Kolten Wong started the season poorly, resulting in a demotion to the AAA Memphis. While such demotions are discouraging, one must keep perspective; after all, isn’t this what the Minor Leagues are for?
It’s prospect season. After the conclusion of the 2016 MLB Draft, baseball fans have infinite reasons for excitement, as their team attempted to select stars of the future. To compound such excitement, the college baseball postseason is well under way, as fans are allowed a sneak peak at some of their team’s selections.
With major league clubs just beginning the summer grind, organizations are navigating a hectic time, negotiating with heralded prospects, aiming to get them into rookie ball as fast as possible. After years of scouting, traveling, and cross-checking, it is finally time for professional dreams to be realized, both for players and organizations.
As new faces burst onto the scene for the Cardinals, the minor leagues will provide a tough learning curve, hopefully shaping players into difference makers for years to come. For any baseball fan, this role of the minor leagues is obvious, as stiff competition and instruction aims to shape young, raw prospects into polished professionals.
While the minor leagues are a place for longitudinal development, they also offer second chances. Such is the case for Kolten Wong, as he was demoted to AAA after a weak start to his 2016 campaign. In a time of new players and possibilities, one must keep a close eye on this development.
For dedicated Cardinals fans, demotions to young players like Wong can be taken as both discouraging and frustrating. Negative thoughts can and will approach, as one must confront the possibility that Wong may not have what it takes. With any young player, demotions are scary; players are confronted with public adversity, pressured to swallow their pride and figure it out.
In reality, however, demotions such as Wong’s are a perfect solution to a common problem. The Cardinals front office understands the potential of Kolten Wong, using their farm system as not only a prospect development tool, but also as a mechanism to reintroduce confidence and consistency.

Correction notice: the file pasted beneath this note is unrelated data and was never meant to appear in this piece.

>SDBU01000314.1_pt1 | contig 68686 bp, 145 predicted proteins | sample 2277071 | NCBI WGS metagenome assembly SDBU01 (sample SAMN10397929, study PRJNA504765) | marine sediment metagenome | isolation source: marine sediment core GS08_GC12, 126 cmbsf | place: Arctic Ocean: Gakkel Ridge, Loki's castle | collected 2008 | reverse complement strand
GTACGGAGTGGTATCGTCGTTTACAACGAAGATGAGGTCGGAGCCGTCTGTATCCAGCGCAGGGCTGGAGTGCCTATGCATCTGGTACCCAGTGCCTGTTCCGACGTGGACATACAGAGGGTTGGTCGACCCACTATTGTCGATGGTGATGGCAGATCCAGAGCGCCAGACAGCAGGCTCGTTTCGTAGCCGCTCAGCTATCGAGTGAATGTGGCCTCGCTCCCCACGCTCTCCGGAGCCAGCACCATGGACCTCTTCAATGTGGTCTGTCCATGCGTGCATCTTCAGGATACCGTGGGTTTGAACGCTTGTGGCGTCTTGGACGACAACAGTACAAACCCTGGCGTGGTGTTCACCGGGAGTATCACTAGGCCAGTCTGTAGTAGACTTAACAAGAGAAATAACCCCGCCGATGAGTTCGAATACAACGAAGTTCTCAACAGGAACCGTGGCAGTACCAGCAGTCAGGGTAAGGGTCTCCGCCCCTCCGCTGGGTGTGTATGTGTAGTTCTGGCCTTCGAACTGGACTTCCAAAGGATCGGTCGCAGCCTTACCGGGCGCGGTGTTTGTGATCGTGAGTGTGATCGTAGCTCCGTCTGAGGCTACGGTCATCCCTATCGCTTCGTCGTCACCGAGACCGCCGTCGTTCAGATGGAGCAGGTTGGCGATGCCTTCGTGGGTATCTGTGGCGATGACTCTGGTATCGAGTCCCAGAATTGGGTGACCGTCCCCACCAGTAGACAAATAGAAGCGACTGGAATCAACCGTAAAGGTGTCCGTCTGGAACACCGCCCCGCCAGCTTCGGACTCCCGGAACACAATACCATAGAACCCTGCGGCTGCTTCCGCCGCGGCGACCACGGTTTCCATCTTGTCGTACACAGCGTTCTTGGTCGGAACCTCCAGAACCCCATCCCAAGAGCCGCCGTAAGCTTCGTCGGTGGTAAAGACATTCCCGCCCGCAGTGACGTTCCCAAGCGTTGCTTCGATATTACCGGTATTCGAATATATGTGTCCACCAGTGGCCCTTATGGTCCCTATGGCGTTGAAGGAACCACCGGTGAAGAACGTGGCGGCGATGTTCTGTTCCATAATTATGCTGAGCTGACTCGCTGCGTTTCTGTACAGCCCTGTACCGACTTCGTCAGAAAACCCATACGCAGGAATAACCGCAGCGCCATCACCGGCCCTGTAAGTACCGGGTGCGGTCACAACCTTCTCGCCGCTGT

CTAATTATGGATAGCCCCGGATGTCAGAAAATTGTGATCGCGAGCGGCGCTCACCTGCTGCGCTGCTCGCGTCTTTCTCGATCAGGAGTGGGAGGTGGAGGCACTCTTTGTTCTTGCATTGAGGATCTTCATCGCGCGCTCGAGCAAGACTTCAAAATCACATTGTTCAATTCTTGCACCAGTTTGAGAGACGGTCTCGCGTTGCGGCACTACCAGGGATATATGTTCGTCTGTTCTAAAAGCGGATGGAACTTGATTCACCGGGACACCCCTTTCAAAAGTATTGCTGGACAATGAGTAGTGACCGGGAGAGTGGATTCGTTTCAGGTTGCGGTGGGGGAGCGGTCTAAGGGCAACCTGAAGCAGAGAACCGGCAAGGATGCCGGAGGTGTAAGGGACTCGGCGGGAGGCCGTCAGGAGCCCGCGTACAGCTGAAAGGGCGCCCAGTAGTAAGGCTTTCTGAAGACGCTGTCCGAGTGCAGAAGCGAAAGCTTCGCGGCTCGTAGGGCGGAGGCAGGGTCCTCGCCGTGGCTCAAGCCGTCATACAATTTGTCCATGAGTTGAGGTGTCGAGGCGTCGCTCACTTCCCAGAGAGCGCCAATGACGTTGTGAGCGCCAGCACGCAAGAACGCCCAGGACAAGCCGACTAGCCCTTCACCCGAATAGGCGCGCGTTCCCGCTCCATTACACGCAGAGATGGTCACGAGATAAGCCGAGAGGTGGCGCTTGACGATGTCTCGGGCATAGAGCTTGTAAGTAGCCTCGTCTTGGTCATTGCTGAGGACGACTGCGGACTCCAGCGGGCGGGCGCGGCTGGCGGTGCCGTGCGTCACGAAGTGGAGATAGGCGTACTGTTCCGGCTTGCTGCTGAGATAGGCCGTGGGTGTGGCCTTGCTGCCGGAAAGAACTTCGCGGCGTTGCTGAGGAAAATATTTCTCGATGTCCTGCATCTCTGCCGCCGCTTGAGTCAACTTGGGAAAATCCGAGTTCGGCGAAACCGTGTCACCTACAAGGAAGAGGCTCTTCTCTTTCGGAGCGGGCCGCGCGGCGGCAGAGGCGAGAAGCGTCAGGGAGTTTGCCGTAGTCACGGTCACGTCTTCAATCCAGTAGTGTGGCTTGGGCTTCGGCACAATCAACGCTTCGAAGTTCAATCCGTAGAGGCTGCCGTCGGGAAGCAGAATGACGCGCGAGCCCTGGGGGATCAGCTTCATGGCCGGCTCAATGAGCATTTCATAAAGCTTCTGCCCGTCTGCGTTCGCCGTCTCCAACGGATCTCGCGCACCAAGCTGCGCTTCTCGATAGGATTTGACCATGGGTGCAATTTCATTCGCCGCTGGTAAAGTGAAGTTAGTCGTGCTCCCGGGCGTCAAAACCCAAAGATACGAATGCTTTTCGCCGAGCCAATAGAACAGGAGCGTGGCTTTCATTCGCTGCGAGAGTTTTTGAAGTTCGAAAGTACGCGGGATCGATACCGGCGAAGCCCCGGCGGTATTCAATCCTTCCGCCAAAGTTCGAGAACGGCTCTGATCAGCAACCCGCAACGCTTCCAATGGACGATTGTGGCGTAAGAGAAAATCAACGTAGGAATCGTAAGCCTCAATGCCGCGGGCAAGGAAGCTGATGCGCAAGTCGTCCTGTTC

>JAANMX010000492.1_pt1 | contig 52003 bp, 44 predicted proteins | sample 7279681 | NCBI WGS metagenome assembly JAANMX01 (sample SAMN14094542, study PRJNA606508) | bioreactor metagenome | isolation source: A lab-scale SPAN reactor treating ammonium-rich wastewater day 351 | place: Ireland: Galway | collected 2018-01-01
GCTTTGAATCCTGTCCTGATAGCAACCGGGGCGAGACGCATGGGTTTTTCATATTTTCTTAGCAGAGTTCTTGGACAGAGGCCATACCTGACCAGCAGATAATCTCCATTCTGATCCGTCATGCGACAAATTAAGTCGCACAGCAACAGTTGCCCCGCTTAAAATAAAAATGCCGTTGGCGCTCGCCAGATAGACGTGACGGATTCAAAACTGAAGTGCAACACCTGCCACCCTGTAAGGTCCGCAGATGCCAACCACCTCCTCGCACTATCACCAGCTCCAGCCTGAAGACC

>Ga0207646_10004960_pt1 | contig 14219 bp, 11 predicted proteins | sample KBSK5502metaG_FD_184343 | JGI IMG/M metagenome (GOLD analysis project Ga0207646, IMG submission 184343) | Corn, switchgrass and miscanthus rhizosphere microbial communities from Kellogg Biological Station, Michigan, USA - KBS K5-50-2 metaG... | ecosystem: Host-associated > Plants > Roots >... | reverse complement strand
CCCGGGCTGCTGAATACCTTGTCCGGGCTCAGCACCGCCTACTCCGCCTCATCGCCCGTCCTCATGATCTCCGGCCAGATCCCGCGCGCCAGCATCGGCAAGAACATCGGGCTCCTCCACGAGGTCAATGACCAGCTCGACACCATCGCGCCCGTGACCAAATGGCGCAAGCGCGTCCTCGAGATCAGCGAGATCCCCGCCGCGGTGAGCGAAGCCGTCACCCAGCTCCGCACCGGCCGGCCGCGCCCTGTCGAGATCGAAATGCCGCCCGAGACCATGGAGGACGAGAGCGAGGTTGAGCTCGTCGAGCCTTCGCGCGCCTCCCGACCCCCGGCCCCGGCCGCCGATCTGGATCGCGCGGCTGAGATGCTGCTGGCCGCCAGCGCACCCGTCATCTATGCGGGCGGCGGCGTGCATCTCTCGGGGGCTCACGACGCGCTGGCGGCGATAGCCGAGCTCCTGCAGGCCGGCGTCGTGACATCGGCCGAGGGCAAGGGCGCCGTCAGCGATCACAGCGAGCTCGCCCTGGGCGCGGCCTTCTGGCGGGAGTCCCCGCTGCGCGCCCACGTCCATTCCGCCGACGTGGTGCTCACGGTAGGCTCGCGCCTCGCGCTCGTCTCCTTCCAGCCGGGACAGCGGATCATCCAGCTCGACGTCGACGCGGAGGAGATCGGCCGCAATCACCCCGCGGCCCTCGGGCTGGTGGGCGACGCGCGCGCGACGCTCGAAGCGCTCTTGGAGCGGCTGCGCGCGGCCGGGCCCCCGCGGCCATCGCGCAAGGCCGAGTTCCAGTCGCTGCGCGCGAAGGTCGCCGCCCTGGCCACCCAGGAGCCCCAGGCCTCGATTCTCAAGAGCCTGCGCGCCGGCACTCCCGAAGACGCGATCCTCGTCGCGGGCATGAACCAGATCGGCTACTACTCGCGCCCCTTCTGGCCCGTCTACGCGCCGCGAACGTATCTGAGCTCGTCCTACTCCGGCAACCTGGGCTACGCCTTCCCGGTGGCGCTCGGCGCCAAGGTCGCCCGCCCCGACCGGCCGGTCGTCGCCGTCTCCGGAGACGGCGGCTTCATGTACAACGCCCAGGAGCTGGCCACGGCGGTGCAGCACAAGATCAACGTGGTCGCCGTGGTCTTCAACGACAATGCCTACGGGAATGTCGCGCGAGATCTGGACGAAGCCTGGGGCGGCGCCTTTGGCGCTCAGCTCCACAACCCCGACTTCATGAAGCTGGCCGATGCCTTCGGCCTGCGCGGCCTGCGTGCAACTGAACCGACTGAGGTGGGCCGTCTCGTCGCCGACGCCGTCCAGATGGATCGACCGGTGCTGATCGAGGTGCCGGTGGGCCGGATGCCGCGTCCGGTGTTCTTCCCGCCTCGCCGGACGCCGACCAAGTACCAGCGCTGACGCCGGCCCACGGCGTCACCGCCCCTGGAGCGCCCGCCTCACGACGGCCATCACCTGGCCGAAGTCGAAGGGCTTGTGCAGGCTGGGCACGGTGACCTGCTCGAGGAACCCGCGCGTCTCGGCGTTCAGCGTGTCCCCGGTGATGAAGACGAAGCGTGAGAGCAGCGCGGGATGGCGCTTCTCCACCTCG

So far, it seems like a trip to Memphis was just what Wong needed. In his first five games in Memphis, Wong is 8-19 with two home runs, both coming in his first game. Of these two blasts, one was particularly impressive; in a matchup with Colorado Springs, Wong launched a walk-off grand slam, capping off a special first night in Memphis.
How can you not feel happy for a guy like Kolten Wong. Takes his demotion with stride and goes out and kills it the first game!
— Cards Nation (@CardsNation13) June 10, 2016
Through five games, Wong has responded mightily to the Cardinals challenge, performing like a big-leaguer in his stint in AAA. If Wong continues to use his minor league time constructively, the Cardinals can expect to (at some point) regain a more confident Wong, ready to produce consistently and dynamically. While there may not be a definite spot waiting for him upon return, Wong could offer versatility and depth, possibly bolstering an already impressive pinch-hitting track record for the Cards.
Speaking of versatility, Wong started last night’s game vs Nashville in center field, showing an ability to stretch himself defensively. While Wong may not have had the start he had hoped for in 2016, such a position switch proves yet again that a demotion to AAA is a positive development in his career. Not only will Wong have time to refine his offensive approach and mechanics, but he will also be given the opportunity to increase versatility defensively, improving the likelihood that he will be reinstated smoothly in St. Louis.
Demotions, by nature, are viewed as punishments for sub-par performance. While this is undoubtedly accurate in some ways, I think that demotions should be looked at in a more positive and forgiving light. Especially for young players like Wong, minor league demotions offer a wonderful opportunity for low-pressure repetitions, allowing for a mental rest from the daily major league pressures. Sure, it may be a tough pill to swallow, but I believe that in certain instances, a change of scenery is the best remedy for a struggling youngster.
Photo captured by Gary A. Vasquez- USA Today Sports